In cases where the prior art discloses a process for accomplishing something and that process consists of a certain number of steps, it might be possible to rearrange the process so that the steps are performed in a different order. Such a variation from the prior ar twill be novel if the applicant claims the steps in an order different from the order in the prior art. However, the outcome with respect to prima facie obviousness might conclude in a less auspicious manner for the patent applicant. While our next case, In re Burhans, is not exactly a chemistry case, it is rather close as it is often said that practicing chemistry is like baking bread. Assuming the patentability of chemical processes and bread making are also analogous, let’s extend the metaphor a bit further by considering In re Burhans for what we might learn about changing the sequence of steps in a process.
The decision of In re Burhans came as the result of an appeal from a final rejection at the USPTO over a number of rejected claims. Claim 4, shown below, will be considered illustrative for our purpose.Claim 4. The method of making genuine whole wheat flour which consists in separating the germs from the wheat, manufacturing flour from the remaining constituents of the wheat, aging the flour, incorporating there into finely divided non rancid wheat germ constituents, and thereafter impregnating the flour with carbon dioxide.
In consideration of the appealed claim(s), the Court cited several prior art references.
In particular, one of the cited references described the treatment of freshly prepared flour with carbon dioxide as a method of preventing its becoming rancid.

According to the reference, the addition of CO2 “renders fresh flour fit for immediate use and prevents flour at a far advanced age from decomposition.” The Court added that it was conventional and known in the art to age the flour before using it. The same reference as well as others cited described the separation of the germs from wheat,milling the wheat to flour, and then adding back the germ. Putting these together one can see that the main innovation in the claimed invention is that the CO2 was added after aging versus before aging, as described in the prior art reference. The patent applicant argued that the references taken singly or together did not suggest his characteristic steps for making bread. Without much discussion, the court found applicant’s argument without merit and rejected the claimed invention for obviousness.
In the Court’s words: “There is no merit in the point here in the absence of any proof in the record that the order of performing the steps produces any new and unexpected results.”
In chemical processes, it is not only the order of steps that might be considered but many other factors as well. For example, chemical ingredients might be mixed together at different rates such that the ingredient could be added at once as in batches or continuously over a given period of time. By now you likely can guess the outcome of any such attempt to overcome the prior art by making such a change, but let’s review a case, In re Dilnot, where just such a situation was encountered. Inre Dilnotarose as the result of an appeal from a final rejection at the USPTO over a number of rejected claims. The case concerned methods and compositions related to the production of cement. Only one of the claims is relevant to the present discussion and that claim is shown below.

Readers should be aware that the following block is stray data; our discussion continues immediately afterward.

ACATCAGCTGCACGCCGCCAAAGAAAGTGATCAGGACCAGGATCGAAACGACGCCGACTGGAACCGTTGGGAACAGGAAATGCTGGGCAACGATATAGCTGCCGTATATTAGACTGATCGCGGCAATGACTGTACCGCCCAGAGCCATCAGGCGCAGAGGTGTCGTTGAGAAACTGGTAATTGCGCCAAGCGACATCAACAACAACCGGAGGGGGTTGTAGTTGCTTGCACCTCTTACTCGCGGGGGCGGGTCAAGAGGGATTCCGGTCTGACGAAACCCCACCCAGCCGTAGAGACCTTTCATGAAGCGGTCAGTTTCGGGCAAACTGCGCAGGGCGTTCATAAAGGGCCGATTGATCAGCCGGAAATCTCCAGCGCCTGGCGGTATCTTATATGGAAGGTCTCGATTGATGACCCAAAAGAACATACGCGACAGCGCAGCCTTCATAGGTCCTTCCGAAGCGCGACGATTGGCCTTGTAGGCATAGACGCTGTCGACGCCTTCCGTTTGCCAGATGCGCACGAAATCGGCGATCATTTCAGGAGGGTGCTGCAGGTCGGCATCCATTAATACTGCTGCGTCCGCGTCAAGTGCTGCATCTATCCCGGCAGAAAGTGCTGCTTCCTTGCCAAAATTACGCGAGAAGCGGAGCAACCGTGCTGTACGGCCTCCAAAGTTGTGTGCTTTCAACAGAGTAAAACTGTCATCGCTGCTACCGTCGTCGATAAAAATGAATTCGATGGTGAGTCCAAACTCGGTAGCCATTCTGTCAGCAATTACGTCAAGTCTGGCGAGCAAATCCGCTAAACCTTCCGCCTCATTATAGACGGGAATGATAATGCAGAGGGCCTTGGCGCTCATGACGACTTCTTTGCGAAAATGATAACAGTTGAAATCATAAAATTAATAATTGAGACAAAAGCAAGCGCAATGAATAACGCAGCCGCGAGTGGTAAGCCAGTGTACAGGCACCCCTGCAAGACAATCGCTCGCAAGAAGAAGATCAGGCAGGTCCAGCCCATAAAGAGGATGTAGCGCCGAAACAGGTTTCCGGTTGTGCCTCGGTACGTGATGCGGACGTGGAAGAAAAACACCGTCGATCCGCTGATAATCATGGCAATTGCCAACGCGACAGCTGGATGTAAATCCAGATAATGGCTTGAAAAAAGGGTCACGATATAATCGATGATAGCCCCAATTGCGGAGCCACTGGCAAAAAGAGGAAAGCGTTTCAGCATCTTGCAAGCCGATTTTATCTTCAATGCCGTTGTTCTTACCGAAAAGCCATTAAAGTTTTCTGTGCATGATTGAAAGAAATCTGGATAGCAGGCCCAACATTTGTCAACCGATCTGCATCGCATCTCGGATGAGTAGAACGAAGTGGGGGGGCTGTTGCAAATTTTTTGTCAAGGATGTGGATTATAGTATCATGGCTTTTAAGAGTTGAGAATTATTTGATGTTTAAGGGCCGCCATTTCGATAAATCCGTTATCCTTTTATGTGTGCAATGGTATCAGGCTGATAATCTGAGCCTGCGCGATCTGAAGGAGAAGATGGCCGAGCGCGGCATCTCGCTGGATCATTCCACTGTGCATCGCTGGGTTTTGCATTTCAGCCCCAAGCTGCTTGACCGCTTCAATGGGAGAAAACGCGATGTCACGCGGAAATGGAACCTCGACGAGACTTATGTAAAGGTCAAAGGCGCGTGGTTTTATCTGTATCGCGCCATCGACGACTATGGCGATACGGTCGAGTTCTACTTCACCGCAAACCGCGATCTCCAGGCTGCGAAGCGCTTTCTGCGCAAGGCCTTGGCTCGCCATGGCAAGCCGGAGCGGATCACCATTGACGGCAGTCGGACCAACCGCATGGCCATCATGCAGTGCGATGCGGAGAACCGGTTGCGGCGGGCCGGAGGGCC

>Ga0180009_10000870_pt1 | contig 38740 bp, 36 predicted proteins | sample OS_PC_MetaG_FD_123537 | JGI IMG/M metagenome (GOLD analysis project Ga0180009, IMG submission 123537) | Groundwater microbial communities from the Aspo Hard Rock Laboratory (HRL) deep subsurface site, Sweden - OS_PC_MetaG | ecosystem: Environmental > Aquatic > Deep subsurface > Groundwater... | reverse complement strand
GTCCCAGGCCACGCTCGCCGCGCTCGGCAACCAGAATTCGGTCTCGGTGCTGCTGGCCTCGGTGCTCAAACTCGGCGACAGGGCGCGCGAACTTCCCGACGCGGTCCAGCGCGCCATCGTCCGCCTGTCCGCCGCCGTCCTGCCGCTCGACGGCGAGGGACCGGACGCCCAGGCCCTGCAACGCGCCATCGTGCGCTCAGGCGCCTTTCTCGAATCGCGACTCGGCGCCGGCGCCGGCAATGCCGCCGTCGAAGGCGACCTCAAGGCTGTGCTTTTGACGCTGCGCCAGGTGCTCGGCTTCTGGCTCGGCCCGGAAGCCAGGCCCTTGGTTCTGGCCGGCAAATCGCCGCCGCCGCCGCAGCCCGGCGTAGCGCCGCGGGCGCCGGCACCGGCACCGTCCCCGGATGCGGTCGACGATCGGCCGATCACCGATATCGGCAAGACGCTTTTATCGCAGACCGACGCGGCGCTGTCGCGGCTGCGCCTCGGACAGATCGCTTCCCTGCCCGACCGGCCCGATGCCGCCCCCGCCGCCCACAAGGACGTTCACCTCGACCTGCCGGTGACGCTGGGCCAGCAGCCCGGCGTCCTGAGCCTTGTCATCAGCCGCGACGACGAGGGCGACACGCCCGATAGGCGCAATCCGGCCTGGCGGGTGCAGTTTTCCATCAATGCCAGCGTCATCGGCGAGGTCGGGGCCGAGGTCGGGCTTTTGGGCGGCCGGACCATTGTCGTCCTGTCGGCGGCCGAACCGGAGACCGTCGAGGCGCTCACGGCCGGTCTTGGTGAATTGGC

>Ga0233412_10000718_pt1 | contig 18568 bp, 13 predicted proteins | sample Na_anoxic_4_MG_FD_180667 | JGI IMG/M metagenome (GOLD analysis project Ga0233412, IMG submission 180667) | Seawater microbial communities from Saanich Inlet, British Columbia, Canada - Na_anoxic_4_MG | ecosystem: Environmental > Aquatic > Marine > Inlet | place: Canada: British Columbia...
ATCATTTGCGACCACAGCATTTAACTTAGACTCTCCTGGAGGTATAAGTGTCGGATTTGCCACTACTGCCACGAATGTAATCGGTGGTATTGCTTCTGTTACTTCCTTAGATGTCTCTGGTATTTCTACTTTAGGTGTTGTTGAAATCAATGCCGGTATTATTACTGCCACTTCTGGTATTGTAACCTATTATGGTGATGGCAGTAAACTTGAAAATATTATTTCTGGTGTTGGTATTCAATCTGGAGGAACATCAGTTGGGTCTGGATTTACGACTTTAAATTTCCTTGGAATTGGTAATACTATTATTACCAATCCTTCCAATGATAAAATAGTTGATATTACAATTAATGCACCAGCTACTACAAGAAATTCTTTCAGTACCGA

The method of producing a cellular cementitious structure consisting of the steps of, preparing a slurry of cementitious material, generating a stable air foam, continuously introducing said foam into said slurry, and intimately mixing said foam with said slurry as said foam is introduced to produce a substantially uniform dispersion of said foam in said slurry, introducing said mixed foam and slurry into a form of desired configuration,and allowing said mixture to set and harden (emphasis added).
The Court affirmed the rejection of this claim over a prior art description of a similar process, quoting from the USPTO’s rejection:
Jahjah [the prior art reference cited by the USPTO] combines the preformed foam into various cement and concrete mixtures wherein known aggregates may optionally be in corporated. The foam is introduced from a reservoir into a concrete mixer containing the cement mix, and, in our opinion, it would be obvious to a technician having ordinary skill in the art to add the foam gradually to the cement mix while it was being mixed,since, as pointed out by the Examiner, conventional cement mixers operate in this fashion.
Further, Jahjah obtains uniform dispersion of the foam and produces a multi cellular cementitious product not differentiated in this record from that obtained by appellant.

In a subsequent rejection of the same claim upon reconsideration, the Court further provided that the “Appellant apparently relies upon continuous operation to differentiate over the Jahjah batch process. It is, however, well within the expected skill of the technician to operate a process continuously.” So from the case of In re Dilnot, we learn that changing from a batch addition of an ingredient to a continuous addition will probably not be sufficient to escape a prima facie obviousness rejection.Of course this does not mean such a process is not patentable, only that unexpected results relative to the prior art batch addition would need to be demonstrated.

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